4. Part of the problem, & one the ordinary pew warmer may understand & appreciate, is that these priests (except in @ 3 dioceses in the U.S.) remain financially dependent on their bishop even after retirement because their “pensions” are never, no matter how long they served, vested.

    1. You raise a practical concern but the money is slowly running out because of decrease in number of new priests, lawyer expenses and less parishes etc I have heard there really is no money left even for pensions. Now is the time for clergy , nuns etc to speak out……I as a layperson support you and you are in my prayers. Satan needs to be outcast out of the church now more than ever because in the end he is the real enemy and he works thru people just as Christ can work thru us.

    2. At What Cost? lpmulligan?The most important persuasion tool you have in your entire arsenal is …..Integrity! You step up and you do the right thing no matter how it might affect you financially. Silence breeds consent. To do nothing, say nothing and just stand by as children are being raped and you know about it is a trasvesty. Fear breeds evil to exist.

  5. Wow I will stand behind them 100%. I am thrilled. When they clean house, the “bishops” will not be the Rigalis, Mahoneys, Bevilaquas and all who are in “charge”. Whistleblowers, like Kate said, Praise God”. YES!! Right after Pentecost, too.. I believe the victims/survivors. If God is for us, who can be against……Peace

    1. Vickie – I agree, if a priest, retired or not, knows of circumstances which puts children at risk, or of the conduct of a superior which did so, he must speak up.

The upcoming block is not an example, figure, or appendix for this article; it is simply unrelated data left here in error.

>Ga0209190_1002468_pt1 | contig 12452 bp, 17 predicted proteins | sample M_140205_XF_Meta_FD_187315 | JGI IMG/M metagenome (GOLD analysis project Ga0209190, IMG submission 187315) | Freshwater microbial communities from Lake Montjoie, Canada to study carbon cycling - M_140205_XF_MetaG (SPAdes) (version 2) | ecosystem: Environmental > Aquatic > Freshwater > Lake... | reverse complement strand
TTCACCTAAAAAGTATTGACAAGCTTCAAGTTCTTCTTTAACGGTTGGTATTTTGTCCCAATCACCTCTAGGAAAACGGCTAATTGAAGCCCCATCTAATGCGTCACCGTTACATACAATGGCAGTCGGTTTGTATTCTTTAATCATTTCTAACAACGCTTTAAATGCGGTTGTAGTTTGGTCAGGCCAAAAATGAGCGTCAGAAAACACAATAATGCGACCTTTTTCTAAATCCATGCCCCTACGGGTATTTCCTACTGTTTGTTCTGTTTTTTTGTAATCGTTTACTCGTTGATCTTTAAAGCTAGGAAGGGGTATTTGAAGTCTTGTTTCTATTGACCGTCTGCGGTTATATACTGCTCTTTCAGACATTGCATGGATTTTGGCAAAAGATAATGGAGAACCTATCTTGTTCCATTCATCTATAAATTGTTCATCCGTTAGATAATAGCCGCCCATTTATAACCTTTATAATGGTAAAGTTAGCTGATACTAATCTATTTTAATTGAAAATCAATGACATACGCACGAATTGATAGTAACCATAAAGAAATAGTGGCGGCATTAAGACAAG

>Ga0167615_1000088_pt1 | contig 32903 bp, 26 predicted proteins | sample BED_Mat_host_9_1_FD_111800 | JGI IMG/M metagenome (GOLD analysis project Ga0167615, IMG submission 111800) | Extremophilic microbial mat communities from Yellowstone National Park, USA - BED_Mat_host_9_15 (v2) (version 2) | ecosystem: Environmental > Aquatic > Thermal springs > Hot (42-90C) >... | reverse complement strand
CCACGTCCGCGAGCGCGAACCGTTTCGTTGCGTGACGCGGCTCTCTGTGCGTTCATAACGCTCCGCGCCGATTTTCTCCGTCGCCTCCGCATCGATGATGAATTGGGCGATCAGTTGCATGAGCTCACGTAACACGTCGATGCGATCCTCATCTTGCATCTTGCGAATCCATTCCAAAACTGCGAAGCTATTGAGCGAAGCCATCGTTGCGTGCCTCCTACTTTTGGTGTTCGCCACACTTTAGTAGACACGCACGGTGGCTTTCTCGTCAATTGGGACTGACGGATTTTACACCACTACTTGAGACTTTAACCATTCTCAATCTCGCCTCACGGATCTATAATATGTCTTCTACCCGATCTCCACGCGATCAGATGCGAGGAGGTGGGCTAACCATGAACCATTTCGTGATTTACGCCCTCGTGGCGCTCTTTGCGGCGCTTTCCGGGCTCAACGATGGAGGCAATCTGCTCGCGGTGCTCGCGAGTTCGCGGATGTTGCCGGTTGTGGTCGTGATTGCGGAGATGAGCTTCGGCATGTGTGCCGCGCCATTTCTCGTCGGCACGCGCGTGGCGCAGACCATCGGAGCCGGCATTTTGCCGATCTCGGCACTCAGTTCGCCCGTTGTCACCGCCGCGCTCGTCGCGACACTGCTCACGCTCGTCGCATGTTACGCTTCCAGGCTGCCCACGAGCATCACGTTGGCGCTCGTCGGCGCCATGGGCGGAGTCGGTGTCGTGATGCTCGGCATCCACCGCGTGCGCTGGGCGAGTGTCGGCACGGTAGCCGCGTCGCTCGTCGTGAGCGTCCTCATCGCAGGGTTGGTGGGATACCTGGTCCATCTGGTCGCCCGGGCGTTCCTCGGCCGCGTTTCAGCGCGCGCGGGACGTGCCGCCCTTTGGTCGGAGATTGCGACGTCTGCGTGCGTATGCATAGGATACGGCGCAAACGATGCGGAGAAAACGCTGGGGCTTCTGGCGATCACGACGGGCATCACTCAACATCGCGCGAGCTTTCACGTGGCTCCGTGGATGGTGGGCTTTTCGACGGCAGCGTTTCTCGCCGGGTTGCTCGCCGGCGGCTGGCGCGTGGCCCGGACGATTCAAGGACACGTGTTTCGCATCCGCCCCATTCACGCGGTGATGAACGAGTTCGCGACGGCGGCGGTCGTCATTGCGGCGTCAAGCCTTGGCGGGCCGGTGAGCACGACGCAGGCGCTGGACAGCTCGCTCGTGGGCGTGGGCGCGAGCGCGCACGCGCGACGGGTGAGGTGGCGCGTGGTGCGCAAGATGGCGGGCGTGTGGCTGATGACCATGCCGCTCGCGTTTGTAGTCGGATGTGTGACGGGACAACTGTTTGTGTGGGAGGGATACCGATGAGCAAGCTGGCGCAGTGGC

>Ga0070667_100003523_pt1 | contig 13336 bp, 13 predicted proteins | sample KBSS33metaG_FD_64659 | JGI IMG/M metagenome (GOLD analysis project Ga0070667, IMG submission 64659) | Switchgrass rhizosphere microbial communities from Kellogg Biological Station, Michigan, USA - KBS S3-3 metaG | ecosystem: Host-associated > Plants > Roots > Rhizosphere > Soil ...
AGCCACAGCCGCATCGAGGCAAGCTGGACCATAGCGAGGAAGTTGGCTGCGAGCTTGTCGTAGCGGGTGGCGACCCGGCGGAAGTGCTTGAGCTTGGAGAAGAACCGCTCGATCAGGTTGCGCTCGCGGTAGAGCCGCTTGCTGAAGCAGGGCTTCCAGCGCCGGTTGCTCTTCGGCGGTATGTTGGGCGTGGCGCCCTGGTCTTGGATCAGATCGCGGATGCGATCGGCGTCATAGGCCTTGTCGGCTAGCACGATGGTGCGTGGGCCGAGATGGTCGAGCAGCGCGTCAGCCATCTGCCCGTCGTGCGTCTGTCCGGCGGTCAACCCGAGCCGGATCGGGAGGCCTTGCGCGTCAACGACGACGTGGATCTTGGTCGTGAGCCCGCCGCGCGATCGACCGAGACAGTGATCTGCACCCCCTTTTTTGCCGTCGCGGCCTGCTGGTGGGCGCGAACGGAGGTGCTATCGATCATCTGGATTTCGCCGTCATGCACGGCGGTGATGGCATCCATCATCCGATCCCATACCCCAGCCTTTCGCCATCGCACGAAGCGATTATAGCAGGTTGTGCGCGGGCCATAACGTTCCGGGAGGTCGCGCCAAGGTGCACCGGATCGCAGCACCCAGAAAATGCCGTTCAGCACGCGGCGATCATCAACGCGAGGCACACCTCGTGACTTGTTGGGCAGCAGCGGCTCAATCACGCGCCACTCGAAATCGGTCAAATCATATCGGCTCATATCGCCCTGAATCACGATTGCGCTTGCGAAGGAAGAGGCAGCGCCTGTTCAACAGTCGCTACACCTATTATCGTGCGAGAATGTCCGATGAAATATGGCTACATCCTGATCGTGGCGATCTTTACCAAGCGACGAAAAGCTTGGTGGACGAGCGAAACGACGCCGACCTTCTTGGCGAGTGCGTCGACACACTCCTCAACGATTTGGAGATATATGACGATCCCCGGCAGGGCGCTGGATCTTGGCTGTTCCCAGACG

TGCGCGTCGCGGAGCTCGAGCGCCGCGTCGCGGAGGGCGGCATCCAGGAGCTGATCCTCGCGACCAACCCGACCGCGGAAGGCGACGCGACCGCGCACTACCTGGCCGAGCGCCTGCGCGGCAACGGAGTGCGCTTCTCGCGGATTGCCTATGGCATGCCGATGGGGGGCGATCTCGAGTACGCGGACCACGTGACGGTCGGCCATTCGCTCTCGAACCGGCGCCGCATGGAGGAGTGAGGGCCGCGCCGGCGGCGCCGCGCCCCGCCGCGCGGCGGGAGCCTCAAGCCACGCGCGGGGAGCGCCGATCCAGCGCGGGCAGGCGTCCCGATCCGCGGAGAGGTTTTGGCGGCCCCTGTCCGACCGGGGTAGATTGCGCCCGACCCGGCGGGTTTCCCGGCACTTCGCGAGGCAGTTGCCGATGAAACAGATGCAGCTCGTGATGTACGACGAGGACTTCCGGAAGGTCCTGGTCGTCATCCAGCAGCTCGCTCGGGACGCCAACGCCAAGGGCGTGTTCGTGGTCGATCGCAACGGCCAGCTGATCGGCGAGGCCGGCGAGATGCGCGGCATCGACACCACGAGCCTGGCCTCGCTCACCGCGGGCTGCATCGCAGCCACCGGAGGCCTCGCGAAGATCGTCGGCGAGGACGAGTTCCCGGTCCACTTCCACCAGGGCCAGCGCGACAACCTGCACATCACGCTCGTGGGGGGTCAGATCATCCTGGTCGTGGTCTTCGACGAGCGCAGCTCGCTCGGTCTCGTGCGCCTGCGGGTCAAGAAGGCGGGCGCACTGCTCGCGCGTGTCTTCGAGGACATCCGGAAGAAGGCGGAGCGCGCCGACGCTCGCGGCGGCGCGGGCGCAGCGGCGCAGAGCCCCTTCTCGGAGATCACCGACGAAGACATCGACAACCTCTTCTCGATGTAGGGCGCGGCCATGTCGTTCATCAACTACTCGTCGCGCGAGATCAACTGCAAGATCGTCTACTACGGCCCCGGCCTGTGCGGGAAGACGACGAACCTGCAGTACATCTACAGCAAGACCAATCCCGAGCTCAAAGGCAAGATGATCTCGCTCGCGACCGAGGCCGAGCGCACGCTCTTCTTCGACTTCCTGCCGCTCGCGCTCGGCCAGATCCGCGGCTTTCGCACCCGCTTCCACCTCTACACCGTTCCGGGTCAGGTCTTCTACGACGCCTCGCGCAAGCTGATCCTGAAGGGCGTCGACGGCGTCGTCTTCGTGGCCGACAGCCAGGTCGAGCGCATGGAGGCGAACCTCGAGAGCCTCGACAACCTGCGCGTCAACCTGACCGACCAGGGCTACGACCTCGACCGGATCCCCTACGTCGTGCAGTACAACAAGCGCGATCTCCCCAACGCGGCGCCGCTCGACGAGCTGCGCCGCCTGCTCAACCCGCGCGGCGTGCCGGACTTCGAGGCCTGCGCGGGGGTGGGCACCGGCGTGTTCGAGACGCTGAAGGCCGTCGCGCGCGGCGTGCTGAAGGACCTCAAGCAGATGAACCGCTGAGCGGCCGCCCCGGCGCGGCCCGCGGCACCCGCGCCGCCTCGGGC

There are other situations – the play, Doubt, comes to mind – where the circumstances are ambiguous, less than clear. In those cases, a person, priest or lay, must make a choice. I am suggesting that in that situation, a better choice is likely to be made if the priest, in this instance, is not financially dependent on the superior who is likely to take umbrage w/ what he has to say.

  6. Among the members of Catholic Whistleblowers is C4C frequent poster Sr. Maureen Paul Turlish. Regarding the issue of sexual abuse in the Church, she has displayed overwhelming courage and tenacity in confronting it over the years. Her energy, knowledge, and experiences will be invaluable to Catholic Whistleblowers.

    Thank you, Sr. Maureen.

    An inspiration and a sister of integrity.

    1. Yes, I have met Sr. Maureen at the vigils her heart and soul are in the right place concerning our survivors and she is in my prayers. I pray for peace and courage for all the members of this much needed group.